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Prediction and Prophecy in Communist Studies

In: Comparative Sociology
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  • 1 a) School of Geography, Politics and Sociology Newcastle University William.outhwaite@ncl.ac.uk b) School of Social Policy, Sociology and Social Research University of Kent l.j.ray@kent.ac.uk
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Abstract

Contrary to Popper’s classic article with this title, it can be argued that the principal failure of Western analyses of communism was not the failure to predict the collapse of most of the communist regimes in and around 1989 but more a failure of prophecy, in the sense of a more speculative theory of the contradictions of those regimes and their unsustainability.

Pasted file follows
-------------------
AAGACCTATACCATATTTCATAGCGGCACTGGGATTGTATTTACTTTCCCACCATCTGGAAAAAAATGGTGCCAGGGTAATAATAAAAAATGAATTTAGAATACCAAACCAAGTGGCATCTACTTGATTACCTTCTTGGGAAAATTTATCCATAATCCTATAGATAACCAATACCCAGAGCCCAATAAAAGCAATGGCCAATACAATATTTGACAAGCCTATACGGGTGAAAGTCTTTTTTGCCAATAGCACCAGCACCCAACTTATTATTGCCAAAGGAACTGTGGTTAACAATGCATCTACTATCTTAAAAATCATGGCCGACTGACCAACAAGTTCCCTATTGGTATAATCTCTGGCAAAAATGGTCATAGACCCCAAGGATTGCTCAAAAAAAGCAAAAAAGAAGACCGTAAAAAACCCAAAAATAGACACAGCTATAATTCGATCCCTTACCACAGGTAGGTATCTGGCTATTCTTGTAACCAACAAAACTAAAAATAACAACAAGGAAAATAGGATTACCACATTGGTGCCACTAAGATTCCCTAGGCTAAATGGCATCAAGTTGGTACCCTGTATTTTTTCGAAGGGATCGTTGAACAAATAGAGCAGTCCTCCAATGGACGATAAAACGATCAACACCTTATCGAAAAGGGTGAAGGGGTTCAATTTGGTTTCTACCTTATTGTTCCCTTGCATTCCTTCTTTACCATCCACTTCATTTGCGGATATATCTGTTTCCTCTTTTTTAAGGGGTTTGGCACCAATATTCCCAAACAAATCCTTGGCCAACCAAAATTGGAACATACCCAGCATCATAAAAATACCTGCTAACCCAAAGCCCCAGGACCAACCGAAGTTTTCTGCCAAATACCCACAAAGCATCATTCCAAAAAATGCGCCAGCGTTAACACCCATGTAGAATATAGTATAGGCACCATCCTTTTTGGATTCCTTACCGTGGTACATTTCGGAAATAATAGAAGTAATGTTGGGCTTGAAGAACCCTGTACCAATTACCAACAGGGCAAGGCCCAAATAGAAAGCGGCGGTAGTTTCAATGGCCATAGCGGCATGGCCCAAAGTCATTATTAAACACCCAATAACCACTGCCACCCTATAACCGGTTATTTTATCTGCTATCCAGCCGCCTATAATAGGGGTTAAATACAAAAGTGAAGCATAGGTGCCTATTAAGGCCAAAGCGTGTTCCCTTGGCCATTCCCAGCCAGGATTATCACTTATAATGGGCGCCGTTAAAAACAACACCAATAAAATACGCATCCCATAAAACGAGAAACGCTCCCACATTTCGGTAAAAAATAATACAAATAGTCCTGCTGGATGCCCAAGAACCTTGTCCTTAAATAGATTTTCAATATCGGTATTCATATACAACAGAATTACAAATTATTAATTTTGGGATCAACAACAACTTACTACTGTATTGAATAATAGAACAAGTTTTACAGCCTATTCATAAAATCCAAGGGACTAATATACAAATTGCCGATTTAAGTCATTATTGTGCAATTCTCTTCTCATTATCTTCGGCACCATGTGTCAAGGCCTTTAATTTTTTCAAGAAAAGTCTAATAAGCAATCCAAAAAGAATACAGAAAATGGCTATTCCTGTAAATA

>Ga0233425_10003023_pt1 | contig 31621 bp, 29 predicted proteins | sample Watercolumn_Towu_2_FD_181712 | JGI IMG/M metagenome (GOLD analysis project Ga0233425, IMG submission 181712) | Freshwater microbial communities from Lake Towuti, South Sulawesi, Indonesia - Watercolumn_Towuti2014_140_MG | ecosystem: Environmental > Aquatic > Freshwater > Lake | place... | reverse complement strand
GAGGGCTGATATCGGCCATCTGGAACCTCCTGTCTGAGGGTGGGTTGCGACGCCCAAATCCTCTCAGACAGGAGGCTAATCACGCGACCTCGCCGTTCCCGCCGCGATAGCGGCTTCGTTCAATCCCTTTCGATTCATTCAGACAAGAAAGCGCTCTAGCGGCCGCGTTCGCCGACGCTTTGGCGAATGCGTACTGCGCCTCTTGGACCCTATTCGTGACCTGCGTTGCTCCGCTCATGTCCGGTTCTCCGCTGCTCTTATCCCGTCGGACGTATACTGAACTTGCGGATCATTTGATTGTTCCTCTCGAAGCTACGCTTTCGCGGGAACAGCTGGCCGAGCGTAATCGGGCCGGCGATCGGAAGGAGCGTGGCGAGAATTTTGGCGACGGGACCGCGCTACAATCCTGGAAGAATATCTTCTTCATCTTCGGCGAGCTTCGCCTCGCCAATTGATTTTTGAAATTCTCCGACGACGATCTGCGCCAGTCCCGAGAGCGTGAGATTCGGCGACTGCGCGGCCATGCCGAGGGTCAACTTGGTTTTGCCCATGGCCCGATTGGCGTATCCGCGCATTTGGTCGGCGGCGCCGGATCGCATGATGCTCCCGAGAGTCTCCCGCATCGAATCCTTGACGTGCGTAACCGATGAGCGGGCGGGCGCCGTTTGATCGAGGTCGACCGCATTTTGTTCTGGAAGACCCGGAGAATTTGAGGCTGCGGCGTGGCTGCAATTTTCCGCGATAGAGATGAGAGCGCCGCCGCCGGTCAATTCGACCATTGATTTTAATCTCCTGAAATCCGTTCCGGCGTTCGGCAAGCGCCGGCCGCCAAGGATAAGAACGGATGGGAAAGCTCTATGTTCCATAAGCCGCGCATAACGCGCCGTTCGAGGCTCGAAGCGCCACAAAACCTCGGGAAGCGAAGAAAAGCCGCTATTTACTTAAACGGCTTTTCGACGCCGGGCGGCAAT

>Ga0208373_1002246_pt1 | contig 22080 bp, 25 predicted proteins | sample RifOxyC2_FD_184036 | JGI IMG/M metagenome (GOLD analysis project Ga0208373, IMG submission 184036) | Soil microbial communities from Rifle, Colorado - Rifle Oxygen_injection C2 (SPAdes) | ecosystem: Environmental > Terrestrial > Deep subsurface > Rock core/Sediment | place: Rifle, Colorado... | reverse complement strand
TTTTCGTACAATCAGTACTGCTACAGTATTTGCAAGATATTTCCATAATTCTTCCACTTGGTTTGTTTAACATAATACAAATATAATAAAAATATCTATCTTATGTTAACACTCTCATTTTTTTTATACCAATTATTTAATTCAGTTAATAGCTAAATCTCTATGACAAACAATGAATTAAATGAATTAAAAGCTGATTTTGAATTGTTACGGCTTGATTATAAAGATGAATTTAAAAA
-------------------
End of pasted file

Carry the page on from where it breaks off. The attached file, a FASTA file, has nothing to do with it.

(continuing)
The reasons can be found in the polarisation between overblown theories of totalitarianism and excessively bland comparative approaches couched in terms of the, then popular, theories of industrial society and, often, convergence. There were also methodological reasons arising from the positivist shibboleths of factual documentation, with the consequence that dubious statistics were considered better than none, and value-freedom.

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